One of Elevastor’s goals is “to elevate fashion to the rank of Art”. One of your most recent ‘acquisitions’ totally proves so: Patrick Church. He’s actually a visual artist who, in addition to paintings and illustrations, is developing fashion and underwear collections. Do you expect to include more artists-turned-designers to your roster?
I don’t think it would be a deliberate choice to carry artists-turned-designers at Elevastor, although I do find the transdisciplinary aspect of one’s creativity to be of great interest. It’s stimulating to not think of an artist specifically as, say, a shoe designer or a painter, but rather as a creative person whose universe and interests can translate into more than one particular field. It’s the case with Patrick, whom we had over at the store in June during Paris Fashion Week.
We presented his new collection and he did a live-painting performance in the same evening. It just felt so refreshing and I think the audience got the same vibe. We had some great feedback. It was an exciting experience and I would be happy if we organised events in the same vein as this one, but it’s not like we intend to make it a trademark. We’re open to all solicitations from designers, artists and creatives who have something interesting to share. We want to keep offering compelling experiences to everyone.
Your mixture of fashion and art is also present on the walls, for example. A while back, you were exhibiting the work of Bebar. Tell us more about how did you discover his work and how do you expect to grow more relationships with artists in addition to fashion designers.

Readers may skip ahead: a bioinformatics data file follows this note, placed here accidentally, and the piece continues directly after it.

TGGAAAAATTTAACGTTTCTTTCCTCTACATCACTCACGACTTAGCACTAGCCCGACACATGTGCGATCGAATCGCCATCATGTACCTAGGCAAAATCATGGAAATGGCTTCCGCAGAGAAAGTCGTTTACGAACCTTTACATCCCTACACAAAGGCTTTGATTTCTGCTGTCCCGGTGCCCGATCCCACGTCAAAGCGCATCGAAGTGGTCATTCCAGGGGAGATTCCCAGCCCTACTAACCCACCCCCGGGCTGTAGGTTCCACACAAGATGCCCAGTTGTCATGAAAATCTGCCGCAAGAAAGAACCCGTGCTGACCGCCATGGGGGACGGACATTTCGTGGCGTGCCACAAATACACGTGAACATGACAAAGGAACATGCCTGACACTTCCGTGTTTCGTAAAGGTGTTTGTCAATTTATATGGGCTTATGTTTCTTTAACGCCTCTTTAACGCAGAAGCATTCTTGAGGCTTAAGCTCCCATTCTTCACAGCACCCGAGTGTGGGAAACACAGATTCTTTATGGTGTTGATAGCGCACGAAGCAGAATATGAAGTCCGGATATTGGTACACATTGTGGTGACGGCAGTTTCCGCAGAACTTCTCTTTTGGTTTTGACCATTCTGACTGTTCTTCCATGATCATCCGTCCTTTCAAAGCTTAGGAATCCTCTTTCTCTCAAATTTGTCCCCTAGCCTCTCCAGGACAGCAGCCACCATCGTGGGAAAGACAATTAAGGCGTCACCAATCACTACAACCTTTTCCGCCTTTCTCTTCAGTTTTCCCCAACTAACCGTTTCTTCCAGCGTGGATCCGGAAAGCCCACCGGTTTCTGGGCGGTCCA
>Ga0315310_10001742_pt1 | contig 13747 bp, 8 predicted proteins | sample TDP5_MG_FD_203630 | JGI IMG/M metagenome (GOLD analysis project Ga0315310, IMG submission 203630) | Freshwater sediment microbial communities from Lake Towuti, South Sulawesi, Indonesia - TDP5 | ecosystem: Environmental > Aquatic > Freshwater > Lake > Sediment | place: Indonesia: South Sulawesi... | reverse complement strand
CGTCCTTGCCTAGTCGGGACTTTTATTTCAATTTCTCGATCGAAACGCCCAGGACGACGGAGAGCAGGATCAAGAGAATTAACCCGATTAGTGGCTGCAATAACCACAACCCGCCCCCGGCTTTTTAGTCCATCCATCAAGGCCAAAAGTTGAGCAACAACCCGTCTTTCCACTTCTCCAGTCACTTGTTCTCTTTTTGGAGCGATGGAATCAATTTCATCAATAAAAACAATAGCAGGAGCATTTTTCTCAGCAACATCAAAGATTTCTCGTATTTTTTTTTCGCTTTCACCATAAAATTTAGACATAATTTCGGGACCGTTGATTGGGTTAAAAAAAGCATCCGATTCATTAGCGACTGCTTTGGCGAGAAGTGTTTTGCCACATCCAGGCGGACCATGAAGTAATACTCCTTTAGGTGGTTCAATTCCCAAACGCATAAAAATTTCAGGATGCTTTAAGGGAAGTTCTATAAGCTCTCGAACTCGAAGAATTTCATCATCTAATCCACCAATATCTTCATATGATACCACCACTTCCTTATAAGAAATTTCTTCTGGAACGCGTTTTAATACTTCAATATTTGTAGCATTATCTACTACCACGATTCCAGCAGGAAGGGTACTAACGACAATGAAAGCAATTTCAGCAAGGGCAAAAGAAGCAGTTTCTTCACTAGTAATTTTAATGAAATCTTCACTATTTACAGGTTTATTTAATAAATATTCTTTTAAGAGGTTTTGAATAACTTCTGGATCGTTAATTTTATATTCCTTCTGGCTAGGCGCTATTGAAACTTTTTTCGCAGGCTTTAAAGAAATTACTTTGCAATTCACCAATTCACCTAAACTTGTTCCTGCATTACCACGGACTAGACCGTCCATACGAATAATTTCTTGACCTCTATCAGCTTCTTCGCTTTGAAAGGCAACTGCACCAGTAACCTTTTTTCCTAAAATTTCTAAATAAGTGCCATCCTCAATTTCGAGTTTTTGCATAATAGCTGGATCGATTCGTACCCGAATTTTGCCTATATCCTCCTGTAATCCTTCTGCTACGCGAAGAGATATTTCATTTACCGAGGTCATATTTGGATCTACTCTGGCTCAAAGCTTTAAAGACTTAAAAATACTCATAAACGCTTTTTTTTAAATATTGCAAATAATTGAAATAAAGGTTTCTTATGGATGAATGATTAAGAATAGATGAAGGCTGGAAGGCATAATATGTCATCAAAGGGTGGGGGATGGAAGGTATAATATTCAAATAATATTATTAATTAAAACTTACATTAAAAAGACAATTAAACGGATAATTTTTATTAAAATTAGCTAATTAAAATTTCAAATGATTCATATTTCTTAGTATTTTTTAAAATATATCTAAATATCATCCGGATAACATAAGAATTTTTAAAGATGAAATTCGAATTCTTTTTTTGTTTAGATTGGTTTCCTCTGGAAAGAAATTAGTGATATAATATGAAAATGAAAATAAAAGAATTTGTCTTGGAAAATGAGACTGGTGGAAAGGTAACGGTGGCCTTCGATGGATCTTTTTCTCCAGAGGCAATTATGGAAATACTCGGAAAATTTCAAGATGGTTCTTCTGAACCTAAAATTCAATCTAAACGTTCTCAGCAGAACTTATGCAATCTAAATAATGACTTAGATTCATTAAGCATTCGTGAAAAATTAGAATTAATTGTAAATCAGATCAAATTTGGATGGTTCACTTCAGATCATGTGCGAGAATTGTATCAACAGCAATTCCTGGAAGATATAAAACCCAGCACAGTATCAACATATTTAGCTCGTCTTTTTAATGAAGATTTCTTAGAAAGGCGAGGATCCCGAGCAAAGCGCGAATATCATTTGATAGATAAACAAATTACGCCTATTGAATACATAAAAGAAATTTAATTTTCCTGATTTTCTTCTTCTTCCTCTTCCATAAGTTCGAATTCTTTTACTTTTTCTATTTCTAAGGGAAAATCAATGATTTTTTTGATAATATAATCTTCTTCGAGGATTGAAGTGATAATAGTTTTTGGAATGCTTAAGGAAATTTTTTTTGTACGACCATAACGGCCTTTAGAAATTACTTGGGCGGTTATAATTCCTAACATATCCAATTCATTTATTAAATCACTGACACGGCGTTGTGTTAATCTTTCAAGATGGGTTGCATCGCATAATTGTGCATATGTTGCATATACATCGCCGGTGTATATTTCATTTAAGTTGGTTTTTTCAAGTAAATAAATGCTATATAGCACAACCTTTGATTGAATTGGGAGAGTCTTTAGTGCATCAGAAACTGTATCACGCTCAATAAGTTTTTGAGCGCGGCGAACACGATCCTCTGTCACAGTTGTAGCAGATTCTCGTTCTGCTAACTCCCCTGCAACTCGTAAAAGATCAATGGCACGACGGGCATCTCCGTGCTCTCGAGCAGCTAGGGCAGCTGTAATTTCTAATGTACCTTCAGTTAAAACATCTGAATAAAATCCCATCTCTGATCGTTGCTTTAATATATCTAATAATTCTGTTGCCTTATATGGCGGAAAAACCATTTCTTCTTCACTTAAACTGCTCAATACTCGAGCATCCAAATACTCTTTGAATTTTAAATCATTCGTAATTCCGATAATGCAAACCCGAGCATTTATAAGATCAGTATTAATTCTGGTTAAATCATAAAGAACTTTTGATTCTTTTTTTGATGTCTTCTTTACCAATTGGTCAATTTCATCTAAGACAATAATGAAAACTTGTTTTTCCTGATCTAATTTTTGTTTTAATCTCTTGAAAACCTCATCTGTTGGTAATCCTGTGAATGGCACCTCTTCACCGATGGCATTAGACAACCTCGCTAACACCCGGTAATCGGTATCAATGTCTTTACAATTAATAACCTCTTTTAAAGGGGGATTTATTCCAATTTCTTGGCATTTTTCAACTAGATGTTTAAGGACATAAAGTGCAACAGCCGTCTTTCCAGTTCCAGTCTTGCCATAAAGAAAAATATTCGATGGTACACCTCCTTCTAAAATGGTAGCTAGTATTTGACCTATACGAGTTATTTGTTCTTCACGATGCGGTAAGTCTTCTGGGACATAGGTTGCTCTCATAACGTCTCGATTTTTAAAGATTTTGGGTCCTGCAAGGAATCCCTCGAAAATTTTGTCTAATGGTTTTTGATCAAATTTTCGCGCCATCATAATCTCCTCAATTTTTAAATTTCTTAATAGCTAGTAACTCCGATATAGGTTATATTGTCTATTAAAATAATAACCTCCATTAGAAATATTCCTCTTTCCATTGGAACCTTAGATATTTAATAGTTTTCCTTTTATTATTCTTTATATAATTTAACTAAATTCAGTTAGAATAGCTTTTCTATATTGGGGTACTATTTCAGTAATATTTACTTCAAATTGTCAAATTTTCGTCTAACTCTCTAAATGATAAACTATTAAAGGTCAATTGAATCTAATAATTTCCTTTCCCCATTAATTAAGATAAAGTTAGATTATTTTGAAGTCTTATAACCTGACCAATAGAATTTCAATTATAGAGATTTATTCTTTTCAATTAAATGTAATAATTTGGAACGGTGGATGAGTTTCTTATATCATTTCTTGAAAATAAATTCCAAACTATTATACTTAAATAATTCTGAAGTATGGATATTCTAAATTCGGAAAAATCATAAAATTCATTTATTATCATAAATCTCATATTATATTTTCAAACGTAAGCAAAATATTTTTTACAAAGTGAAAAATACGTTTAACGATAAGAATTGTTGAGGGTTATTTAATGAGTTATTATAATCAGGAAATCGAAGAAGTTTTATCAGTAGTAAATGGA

I love Bebar’s art. I found out about him through a friend who runs the Ground Effect gallery and with which we organized the Urban Art Fair off party in April. We consider the artistic input part of Elevastor’s DNA. We want to keep offering a platform for artists to express themselves, and that’s why we’re constantly developing relationships. We’re curious, always on the lookout for new talent. We contact artists, we listen to those who reach us, we try to see how we could integrate their work into the space. We also have a presence on platforms dedicated to art such as Artsy. The goal is to help the artist get recognition, to help them sell the artworks, and perhaps get commissioned by some of our customers.
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The opening party was a total success: there were many more people than the space could fit, the DJs played very upbeat and danceable techno (thanks Vallechi and Herrenscheide!), Alejandro Palomo attended it with his male army, and everyone was just dancing and having lots of fun. How do you remember that night? The culmination of so many months of hard work finally turning ‘real’. Any fun anecdotes?